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What you need to know for 04/29/2017

Driver who was killed in U-turn near SPAC in May was drunk

Driver who was killed in U-turn near SPAC in May was drunk

State police said a Connecticut man who died en route to the Dave Matthews Band concert at SPAC this

State police said a Connecticut man who died en route to the Dave Matthews Band concert at SPAC this spring was driving drunk when he decided to pull a U-turn on Route 9, causing the crash that killed him.

Gerard H. Spadory, 51, of North Haven, was killed instantly after turning his four-door Acura into the path of Dodge pickup truck operated by Stephen Hammond, 24, of Malta. Blood tests later showed the married father of two had a blood alcohol content above the 0.08 percent threshold for intoxication, according to state police.

“There were several contributing factors to the accident — alcohol was certainly one of them,” Trooper Mark Cepiel said Thursday. “The decedent is who caused the accident.”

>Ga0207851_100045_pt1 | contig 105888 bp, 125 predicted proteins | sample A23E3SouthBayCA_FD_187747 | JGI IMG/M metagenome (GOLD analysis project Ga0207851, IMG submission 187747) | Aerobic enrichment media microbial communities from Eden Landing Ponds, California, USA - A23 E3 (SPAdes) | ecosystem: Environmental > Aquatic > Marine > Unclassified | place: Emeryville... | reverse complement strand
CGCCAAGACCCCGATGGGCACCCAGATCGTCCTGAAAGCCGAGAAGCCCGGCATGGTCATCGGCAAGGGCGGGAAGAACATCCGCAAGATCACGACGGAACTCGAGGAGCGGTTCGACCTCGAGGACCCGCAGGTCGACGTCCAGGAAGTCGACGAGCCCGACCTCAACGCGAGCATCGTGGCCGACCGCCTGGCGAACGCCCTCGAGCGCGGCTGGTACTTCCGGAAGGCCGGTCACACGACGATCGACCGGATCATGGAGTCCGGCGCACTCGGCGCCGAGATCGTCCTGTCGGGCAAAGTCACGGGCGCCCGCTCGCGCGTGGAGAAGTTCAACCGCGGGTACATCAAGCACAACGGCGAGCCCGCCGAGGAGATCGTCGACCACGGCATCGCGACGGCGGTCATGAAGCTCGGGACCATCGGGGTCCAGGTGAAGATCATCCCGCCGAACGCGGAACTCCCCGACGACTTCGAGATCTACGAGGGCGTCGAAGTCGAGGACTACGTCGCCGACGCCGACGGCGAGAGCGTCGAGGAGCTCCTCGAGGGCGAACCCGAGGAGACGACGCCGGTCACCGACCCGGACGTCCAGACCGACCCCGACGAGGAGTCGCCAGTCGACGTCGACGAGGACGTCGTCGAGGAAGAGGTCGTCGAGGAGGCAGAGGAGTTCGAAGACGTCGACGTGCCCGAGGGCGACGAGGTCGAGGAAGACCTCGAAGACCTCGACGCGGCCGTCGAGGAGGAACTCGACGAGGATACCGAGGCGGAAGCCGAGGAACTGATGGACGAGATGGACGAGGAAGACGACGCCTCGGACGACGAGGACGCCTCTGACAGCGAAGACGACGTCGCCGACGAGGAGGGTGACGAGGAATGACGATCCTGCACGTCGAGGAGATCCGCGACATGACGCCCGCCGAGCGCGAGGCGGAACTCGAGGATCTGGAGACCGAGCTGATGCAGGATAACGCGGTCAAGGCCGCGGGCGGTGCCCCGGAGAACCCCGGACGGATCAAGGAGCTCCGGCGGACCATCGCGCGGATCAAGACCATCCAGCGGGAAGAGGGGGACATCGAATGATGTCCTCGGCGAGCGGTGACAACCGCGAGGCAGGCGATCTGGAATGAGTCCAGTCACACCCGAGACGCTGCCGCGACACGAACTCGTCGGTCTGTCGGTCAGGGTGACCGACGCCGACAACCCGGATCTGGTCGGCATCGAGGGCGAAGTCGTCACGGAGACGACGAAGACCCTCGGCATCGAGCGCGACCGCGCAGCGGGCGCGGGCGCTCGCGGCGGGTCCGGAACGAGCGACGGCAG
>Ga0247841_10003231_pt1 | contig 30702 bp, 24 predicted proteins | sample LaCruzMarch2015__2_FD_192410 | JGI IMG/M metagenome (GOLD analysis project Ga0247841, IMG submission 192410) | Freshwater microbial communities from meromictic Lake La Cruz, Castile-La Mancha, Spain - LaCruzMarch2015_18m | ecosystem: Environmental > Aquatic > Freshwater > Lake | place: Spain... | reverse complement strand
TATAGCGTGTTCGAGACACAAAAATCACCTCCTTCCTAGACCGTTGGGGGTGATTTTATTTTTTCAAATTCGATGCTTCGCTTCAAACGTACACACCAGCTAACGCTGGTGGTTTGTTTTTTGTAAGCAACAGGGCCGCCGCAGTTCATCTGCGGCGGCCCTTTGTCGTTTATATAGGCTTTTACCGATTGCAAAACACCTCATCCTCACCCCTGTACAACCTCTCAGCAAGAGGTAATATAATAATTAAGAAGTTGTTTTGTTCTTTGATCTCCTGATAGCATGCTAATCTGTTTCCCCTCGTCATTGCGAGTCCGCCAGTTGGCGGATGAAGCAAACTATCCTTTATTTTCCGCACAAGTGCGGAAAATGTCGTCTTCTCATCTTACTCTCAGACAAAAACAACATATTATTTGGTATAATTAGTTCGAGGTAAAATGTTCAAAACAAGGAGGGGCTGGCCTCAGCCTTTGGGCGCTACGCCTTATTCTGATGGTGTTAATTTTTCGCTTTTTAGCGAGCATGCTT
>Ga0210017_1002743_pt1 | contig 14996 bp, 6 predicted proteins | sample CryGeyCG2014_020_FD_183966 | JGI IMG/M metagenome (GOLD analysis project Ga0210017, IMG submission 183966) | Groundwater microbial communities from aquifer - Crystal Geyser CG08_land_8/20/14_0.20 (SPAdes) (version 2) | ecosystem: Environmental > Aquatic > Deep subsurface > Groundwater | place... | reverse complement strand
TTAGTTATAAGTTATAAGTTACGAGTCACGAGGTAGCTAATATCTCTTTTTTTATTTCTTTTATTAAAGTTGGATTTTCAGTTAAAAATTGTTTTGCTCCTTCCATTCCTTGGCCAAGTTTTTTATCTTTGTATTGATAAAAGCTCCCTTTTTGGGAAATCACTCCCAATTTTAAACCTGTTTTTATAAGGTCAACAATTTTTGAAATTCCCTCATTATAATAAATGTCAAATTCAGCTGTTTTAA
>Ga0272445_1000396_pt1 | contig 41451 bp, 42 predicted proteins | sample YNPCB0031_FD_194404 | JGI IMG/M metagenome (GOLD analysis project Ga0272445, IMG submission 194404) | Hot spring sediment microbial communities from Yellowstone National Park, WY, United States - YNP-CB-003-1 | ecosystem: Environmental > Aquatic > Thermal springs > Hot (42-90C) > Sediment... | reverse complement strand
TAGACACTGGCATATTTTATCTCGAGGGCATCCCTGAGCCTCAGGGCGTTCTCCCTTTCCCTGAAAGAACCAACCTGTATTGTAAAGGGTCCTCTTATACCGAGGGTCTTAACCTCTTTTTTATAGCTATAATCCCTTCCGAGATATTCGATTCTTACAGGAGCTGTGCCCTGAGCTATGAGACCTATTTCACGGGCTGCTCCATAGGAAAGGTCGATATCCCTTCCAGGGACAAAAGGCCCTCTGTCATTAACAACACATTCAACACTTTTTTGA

Spadory and three passengers were headed to the concert around 7 p.m. May 31 when he accidentally got off the Northway at Exit 13S. Spadory pulled over to the southbound shoulder of Route 9 about 100 yards from the interchange and then attempted to pull across both lanes of oncoming traffic to head north.

“He took the wrong exit and attempted to make a U-turn on a four-lane highway,” Cepiel said.

Spadory veered into the path of Hammond’s truck, which was traveling in the left lane heading south on Route 9. Investigators said Hammond did everything possible to avoid hitting Spadory, but still collided with the driver’s side of the vehicle.

Cepiel didn’t specify Spadory’s BAC, but said he was above the legal threshold for a driving while intoxicated charge. He said there is no indication speed played a factor in the crash and that Hammond was not found to be at fault.

Spadory was pronounced dead at the scene. His three passengers were taken to Saratoga Hospital with what authorities described at the time as minor injuries.

Spadory worked as a sales process planner for Hitachi Aloka Medical America Inc., according to his obituary. He was survived by his wife, a daughter and a son.

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